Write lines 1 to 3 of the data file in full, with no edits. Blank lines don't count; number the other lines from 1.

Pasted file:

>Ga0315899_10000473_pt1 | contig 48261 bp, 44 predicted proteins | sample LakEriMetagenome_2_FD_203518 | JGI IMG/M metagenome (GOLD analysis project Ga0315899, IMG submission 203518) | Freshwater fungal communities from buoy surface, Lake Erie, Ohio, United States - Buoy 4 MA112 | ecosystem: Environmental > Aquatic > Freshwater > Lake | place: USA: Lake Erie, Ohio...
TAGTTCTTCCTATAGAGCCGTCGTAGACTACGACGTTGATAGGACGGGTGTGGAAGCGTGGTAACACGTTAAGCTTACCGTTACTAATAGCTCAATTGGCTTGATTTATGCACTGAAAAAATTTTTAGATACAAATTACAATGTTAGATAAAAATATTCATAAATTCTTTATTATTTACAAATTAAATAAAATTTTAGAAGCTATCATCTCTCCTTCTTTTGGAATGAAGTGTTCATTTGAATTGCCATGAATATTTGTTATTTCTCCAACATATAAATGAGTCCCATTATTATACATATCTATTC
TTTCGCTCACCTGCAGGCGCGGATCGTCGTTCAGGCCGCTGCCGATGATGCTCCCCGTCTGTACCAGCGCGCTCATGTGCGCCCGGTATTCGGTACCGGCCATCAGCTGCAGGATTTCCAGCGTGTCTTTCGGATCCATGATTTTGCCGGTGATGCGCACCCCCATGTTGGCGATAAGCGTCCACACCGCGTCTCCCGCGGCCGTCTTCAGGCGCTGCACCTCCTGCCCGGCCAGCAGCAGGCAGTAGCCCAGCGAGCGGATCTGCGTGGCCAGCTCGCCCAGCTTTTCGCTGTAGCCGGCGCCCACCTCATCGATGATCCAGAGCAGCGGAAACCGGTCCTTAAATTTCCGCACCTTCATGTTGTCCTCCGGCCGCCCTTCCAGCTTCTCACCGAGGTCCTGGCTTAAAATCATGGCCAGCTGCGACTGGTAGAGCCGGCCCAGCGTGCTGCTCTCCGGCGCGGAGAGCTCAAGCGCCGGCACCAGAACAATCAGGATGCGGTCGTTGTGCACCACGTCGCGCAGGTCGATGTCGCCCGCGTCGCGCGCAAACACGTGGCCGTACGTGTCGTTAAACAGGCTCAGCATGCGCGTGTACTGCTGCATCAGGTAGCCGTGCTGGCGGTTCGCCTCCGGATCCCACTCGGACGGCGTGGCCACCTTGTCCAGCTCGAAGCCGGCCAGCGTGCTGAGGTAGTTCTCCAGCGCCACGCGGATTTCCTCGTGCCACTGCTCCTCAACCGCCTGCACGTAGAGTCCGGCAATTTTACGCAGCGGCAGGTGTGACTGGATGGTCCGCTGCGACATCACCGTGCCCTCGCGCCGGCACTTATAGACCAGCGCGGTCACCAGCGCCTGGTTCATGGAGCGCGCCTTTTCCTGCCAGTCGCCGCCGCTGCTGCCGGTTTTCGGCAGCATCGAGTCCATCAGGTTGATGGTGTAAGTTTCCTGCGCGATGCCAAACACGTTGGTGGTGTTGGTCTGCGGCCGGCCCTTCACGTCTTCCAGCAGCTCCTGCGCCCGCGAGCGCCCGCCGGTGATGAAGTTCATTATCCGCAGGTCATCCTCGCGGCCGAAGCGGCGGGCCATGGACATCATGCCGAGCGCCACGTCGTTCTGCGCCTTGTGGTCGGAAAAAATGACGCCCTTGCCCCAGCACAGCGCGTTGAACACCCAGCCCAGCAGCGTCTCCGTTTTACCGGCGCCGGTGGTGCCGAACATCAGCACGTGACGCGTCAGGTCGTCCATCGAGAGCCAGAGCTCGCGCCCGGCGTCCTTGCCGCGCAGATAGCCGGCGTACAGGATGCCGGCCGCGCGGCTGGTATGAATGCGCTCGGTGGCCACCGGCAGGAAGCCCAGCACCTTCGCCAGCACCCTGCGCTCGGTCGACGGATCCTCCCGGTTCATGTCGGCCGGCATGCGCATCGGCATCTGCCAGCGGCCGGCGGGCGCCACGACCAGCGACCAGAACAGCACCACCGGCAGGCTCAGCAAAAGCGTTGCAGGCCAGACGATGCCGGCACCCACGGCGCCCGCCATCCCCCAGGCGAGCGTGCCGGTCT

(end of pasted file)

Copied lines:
>Ga0315899_10000473_pt1 | contig 48261 bp, 44 predicted proteins | sample LakEriMetagenome_2_FD_203518 | JGI IMG/M metagenome (GOLD analysis project Ga0315899, IMG submission 203518) | Freshwater fungal communities from buoy surface, Lake Erie, Ohio, United States - Buoy 4 MA112 | ecosystem: Environmental > Aquatic > Freshwater > Lake | place: USA: Lake Erie, Ohio...
TAGTTCTTCCTATAGAGCCGTCGTAGACTACGACGTTGATAGGACGGGTGTGGAAGCGTGGTAACACGTTAAGCTTACCGTTACTAATAGCTCAATTGGCTTGATTTATGCACTGAAAAAATTTTTAGATACAAATTACAATGTTAGATAAAAATATTCATAAATTCTTTATTATTTACAAATTAAATAAAATTTTAGAAGCTATCATCTCTCCTTCTTTTGGAATGAAGTGTTCATTTGAATTGCCATGAATATTTGTTATTTCTCCAACATATAAATGAGTCCCATTATTATACATATCTATTC
TTTCGCTCACCTGCAGGCGCGGATCGTCGTTCAGGCCGCTGCCGATGATGCTCCCCGTCTGTACCAGCGCGCTCATGTGCGCCCGGTATTCGGTACCGGCCATCAGCTGCAGGATTTCCAGCGTGTCTTTCGGATCCATGATTTTGCCGGTGATGCGCACCCCCATGTTGGCGATAAGCGTCCACACCGCGTCTCCCGCGGCCGTCTTCAGGCGCTGCACCTCCTGCCCGGCCAGCAGCAGGCAGTAGCCCAGCGAGCGGATCTGCGTGGCCAGCTCGCCCAGCTTTTCGCTGTAGCCGGCGCCCACCTCATCGATGATCCAGAGCAGCGGAAACCGGTCCTTAAATTTCCGCACCTTCATGTTGTCCTCCGGCCGCCCTTCCAGCTTCTCACCGAGGTCCTGGCTTAAAATCATGGCCAGCTGCGACTGGTAGAGCCGGCCCAGCGTGCTGCTCTCCGGCGCGGAGAGCTCAAGCGCCGGCACCAGAACAATCAGGATGCGGTCGTTGTGCACCACGTCGCGCAGGTCGATGTCGCCCGCGTCGCGCGCAAACACGTGGCCGTACGTGTCGTTAAACAGGCTCAGCATGCGCGTGTACTGCTGCATCAGGTAGCCGTGCTGGCGGTTCGCCTCCGGATCCCACTCGGACGGCGTGGCCACCTTGTCCAGCTCGAAGCCGGCCAGCGTGCTGAGGTAGTTCTCCAGCGCCACGCGGATTTCCTCGTGCCACTGCTCCTCAACCGCCTGCACGTAGAGTCCGGCAATTTTACGCAGCGGCAGGTGTGACTGGATGGTCCGCTGCGACATCACCGTGCCCTCGCGCCGGCACTTATAGACCAGCGCGGTCACCAGCGCCTGGTTCATGGAGCGCGCCTTTTCCTGCCAGTCGCCGCCGCTGCTGCCGGTTTTCGGCAGCATCGAGTCCATCAGGTTGATGGTGTAAGTTTCCTGCGCGATGCCAAACACGTTGGTGGTGTTGGTCTGCGGCCGGCCCTTCACGTCTTCCAGCAGCTCCTGCGCCCGCGAGCGCCCGCCGGTGATGAAGTTCATTATCCGCAGGTCATCCTCGCGGCCGAAGCGGCGGGCCATGGACATCATGCCGAGCGCCACGTCGTTCTGCGCCTTGTGGTCGGAAAAAATGACGCCCTTGCCCCAGCACAGCGCGTTGAACACCCAGCCCAGCAGCGTCTCCGTTTTACCGGCGCCGGTGGTGCCGAACATCAGCACGTGACGCGTCAGGTCGTCCATCGAGAGCCAGAGCTCGCGCCCGGCGTCCTTGCCGCGCAGATAGCCGGCGTACAGGATGCCGGCCGCGCGGCTGGTATGAATGCGCTCGGTGGCCACCGGCAGGAAGCCCAGCACCTTCGCCAGCACCCTGCGCTCGGTCGACGGATCCTCCCGGTTCATGTCGGCCGGCATGCGCATCGGCATCTGCCAGCGGCCGGCGGGCGCCACGACCAGCGACCAGAACAGCACCACCGGCAGGCTCAGCAAAAGCGTTGCAGGCCAGACGATGCCGGCACCCACGGCGCCCGCCATCCCCCAGGCGAGCGTGCCGGTCT